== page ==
Investors Are Doing Better Than Workers

(Originally published here.)

By some measures, the U.S. economy has done a decent job of enduring the tax increases and spending cuts imposed earlier this year. We now know, for example, that gross domestic product has been expanding at about the same rate in the first half of this year as it has since mid-2010. This supports the argument that the Federal Reserve’s stimulus actions have managed to offset the impact of fiscal tightening.

This doesn’t mean that all is well. For one thing, growth is still too anemic to return the U.S. economy to anything resembling full employment for several more years, even under the most optimistic assumptions. At the same time, new evidence from the U.S. Bureau of Economic Analysis, which released its monthly personal income and spending report today, indicates that most of the modest growth has gone to the small share of the population that owns the vast majority of the country’s assets.

Since the beginning of 2013, total personal income has increased by about $323.3 billion, while total employee compensation has increased by just $112.5 billion. People who get their income from renting out real estate, from dividends on stocks and from interest payments on bonds got an additional $186.7 billion. (The rest of the growth came from Social Security, Medicare, Medicaid, and veterans’ benefits.) Put another way, workers only got about a third of the economic growth generated so far this year. That’s significantly less than their average share of income growth since the beginning of 2010, which was closer to about half.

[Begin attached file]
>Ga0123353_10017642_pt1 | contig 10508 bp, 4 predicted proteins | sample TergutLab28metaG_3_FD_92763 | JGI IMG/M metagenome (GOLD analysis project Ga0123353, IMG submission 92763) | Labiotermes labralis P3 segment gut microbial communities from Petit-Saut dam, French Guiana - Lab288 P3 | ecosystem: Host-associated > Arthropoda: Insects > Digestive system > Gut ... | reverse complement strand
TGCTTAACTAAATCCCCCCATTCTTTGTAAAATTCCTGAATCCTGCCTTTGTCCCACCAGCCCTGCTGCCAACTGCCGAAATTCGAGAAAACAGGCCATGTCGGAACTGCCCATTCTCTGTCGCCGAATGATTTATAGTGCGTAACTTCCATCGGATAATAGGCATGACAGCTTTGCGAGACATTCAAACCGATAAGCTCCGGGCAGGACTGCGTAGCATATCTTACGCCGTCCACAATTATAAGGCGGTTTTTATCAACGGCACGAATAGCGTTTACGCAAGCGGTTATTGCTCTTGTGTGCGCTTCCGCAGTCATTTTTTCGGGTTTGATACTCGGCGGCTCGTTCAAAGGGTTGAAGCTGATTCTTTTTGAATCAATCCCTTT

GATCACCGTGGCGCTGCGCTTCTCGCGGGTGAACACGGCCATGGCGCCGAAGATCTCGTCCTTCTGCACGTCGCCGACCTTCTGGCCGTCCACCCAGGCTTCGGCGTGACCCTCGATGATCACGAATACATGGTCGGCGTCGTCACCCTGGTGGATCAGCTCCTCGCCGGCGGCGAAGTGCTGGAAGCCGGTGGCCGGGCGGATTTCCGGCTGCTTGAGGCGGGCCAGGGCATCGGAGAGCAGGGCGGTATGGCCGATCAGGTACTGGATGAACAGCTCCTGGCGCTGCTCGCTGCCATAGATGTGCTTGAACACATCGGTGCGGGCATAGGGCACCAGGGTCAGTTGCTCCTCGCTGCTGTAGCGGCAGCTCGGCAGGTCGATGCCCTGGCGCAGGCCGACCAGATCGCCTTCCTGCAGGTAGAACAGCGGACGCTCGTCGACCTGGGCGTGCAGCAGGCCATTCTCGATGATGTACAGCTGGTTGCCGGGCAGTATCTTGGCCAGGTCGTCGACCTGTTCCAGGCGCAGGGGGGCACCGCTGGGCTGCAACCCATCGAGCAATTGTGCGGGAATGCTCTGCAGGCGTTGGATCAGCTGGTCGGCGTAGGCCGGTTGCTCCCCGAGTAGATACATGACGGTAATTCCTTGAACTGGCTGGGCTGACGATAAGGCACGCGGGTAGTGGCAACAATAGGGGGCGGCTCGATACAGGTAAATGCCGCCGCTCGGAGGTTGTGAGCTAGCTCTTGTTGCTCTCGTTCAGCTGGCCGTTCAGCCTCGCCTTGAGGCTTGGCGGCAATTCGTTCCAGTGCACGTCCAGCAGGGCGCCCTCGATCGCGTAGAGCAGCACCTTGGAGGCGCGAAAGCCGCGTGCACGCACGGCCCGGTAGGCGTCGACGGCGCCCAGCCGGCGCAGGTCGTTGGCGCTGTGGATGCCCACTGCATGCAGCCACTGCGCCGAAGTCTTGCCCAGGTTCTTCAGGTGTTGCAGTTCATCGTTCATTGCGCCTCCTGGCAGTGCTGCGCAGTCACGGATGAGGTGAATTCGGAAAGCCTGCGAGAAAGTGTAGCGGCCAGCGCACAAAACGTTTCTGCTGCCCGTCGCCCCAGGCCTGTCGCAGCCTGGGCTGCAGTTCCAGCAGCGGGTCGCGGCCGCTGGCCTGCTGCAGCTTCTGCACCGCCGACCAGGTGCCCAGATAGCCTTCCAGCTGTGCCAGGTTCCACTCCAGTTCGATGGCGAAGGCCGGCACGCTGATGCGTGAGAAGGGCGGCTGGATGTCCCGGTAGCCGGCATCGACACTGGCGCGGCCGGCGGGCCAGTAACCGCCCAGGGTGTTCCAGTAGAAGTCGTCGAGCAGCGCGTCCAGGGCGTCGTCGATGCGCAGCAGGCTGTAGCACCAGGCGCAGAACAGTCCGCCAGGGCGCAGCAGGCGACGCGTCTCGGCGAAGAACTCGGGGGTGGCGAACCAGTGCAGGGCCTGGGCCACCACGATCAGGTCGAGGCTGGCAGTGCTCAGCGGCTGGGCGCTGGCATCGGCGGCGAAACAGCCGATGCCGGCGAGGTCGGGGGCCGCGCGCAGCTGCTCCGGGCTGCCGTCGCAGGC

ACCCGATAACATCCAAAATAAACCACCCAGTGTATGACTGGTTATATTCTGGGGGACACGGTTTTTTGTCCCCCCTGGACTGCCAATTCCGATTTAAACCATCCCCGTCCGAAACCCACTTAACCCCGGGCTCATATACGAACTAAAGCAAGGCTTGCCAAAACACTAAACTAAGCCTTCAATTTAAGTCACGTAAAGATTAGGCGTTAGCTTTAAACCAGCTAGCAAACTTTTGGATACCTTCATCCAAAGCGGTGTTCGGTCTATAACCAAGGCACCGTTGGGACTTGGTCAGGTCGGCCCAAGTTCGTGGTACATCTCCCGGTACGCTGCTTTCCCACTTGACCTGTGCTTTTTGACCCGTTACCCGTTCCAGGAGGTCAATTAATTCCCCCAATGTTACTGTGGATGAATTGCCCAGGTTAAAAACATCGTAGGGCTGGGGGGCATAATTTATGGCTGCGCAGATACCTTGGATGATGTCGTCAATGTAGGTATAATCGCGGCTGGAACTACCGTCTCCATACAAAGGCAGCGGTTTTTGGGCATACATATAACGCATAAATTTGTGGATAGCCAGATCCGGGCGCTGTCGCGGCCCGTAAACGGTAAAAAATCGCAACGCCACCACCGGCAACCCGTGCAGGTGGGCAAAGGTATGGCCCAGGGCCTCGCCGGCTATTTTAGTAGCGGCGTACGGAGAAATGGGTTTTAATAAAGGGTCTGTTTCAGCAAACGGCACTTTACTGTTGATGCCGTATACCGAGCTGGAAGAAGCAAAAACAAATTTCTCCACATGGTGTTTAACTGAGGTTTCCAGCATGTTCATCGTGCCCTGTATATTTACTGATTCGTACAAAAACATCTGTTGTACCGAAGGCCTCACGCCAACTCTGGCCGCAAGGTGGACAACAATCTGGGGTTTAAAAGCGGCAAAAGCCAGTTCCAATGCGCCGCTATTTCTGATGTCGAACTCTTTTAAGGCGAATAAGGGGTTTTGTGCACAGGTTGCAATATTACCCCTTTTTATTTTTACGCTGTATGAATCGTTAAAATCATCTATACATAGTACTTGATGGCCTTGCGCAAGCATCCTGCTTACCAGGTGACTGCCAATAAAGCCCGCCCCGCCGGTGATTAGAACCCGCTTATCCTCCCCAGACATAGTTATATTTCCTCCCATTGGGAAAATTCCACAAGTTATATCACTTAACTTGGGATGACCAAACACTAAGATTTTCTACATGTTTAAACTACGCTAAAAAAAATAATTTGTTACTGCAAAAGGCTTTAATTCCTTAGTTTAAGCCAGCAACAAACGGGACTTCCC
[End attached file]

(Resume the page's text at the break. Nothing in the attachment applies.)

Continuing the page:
This might not be so bad if the higher returns on assets encouraged new business investment, which in turn would create more jobs and lead to a broader recovery. So far, this hasn’t happened. Instead, we have seen disproportionate employment growth in low-paying services industries, even though most of the jobs that were lost in the recession paid wages closer to the median income. Since current government policies aren’t working very well, maybe it’s time to try something new.

(Matthew C. Klein is a writer for Bloomberg View. Follow him on Twitter.)


About Matthew C. Klein

I write about the economy and financial markets for Bloomberg View. Before that I wrote for The Economist on a fellowship provided by the Marjorie Deane Financial Journalism Foundation. I have worked at the world's largest hedge fund and read every FOMC transcript since May, 1987.
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